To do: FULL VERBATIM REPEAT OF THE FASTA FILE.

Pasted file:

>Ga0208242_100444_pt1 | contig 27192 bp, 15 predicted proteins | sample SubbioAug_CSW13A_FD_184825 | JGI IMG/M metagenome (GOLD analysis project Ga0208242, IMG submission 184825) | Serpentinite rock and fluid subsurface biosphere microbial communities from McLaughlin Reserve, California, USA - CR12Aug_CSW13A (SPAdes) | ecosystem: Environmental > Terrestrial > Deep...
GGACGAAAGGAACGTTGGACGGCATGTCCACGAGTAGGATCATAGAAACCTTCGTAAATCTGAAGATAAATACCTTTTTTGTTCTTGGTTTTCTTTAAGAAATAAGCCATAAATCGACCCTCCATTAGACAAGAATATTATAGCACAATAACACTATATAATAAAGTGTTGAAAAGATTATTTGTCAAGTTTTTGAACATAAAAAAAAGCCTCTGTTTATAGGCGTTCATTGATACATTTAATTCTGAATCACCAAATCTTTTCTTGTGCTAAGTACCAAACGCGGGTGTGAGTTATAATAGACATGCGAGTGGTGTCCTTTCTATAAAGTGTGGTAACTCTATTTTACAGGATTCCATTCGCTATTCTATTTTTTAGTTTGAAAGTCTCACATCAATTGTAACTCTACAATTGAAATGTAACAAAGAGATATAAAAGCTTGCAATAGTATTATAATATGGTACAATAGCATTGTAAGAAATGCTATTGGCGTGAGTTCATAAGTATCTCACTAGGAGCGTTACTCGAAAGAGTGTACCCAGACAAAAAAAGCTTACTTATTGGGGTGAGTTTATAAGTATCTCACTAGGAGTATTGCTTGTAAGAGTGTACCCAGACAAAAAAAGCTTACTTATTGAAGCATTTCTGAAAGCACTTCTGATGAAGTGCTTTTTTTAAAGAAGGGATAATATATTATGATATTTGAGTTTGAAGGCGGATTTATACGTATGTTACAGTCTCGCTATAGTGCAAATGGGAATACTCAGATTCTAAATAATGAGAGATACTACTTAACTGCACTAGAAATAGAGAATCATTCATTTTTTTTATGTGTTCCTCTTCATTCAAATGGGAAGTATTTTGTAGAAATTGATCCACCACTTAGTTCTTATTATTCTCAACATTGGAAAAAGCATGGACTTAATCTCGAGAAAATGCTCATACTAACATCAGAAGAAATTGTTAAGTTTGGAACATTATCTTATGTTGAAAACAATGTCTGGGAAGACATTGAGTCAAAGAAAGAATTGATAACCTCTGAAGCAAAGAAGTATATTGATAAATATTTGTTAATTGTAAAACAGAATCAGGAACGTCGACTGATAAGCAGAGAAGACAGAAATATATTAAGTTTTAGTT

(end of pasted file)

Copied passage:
>Ga0208242_100444_pt1 | contig 27192 bp, 15 predicted proteins | sample SubbioAug_CSW13A_FD_184825 | JGI IMG/M metagenome (GOLD analysis project Ga0208242, IMG submission 184825) | Serpentinite rock and fluid subsurface biosphere microbial communities from McLaughlin Reserve, California, USA - CR12Aug_CSW13A (SPAdes) | ecosystem: Environmental > Terrestrial > Deep...
GGACGAAAGGAACGTTGGACGGCATGTCCACGAGTAGGATCATAGAAACCTTCGTAAATCTGAAGATAAATACCTTTTTTGTTCTTGGTTTTCTTTAAGAAATAAGCCATAAATCGACCCTCCATTAGACAAGAATATTATAGCACAATAACACTATATAATAAAGTGTTGAAAAGATTATTTGTCAAGTTTTTGAACATAAAAAAAAGCCTCTGTTTATAGGCGTTCATTGATACATTTAATTCTGAATCACCAAATCTTTTCTTGTGCTAAGTACCAAACGCGGGTGTGAGTTATAATAGACATGCGAGTGGTGTCCTTTCTATAAAGTGTGGTAACTCTATTTTACAGGATTCCATTCGCTATTCTATTTTTTAGTTTGAAAGTCTCACATCAATTGTAACTCTACAATTGAAATGTAACAAAGAGATATAAAAGCTTGCAATAGTATTATAATATGGTACAATAGCATTGTAAGAAATGCTATTGGCGTGAGTTCATAAGTATCTCACTAGGAGCGTTACTCGAAAGAGTGTACCCAGACAAAAAAAGCTTACTTATTGGGGTGAGTTTATAAGTATCTCACTAGGAGTATTGCTTGTAAGAGTGTACCCAGACAAAAAAAGCTTACTTATTGAAGCATTTCTGAAAGCACTTCTGATGAAGTGCTTTTTTTAAAGAAGGGATAATATATTATGATATTTGAGTTTGAAGGCGGATTTATACGTATGTTACAGTCTCGCTATAGTGCAAATGGGAATACTCAGATTCTAAATAATGAGAGATACTACTTAACTGCACTAGAAATAGAGAATCATTCATTTTTTTTATGTGTTCCTCTTCATTCAAATGGGAAGTATTTTGTAGAAATTGATCCACCACTTAGTTCTTATTATTCTCAACATTGGAAAAAGCATGGACTTAATCTCGAGAAAATGCTCATACTAACATCAGAAGAAATTGTTAAGTTTGGAACATTATCTTATGTTGAAAACAATGTCTGGGAAGACATTGAGTCAAAGAAAGAATTGATAACCTCTGAAGCAAAGAAGTATATTGATAAATATTTGTTAATTGTAAAACAGAATCAGGAACGTCGACTGATAAGCAGAGAAGACAGAAATATATTAAGTTTTAGTT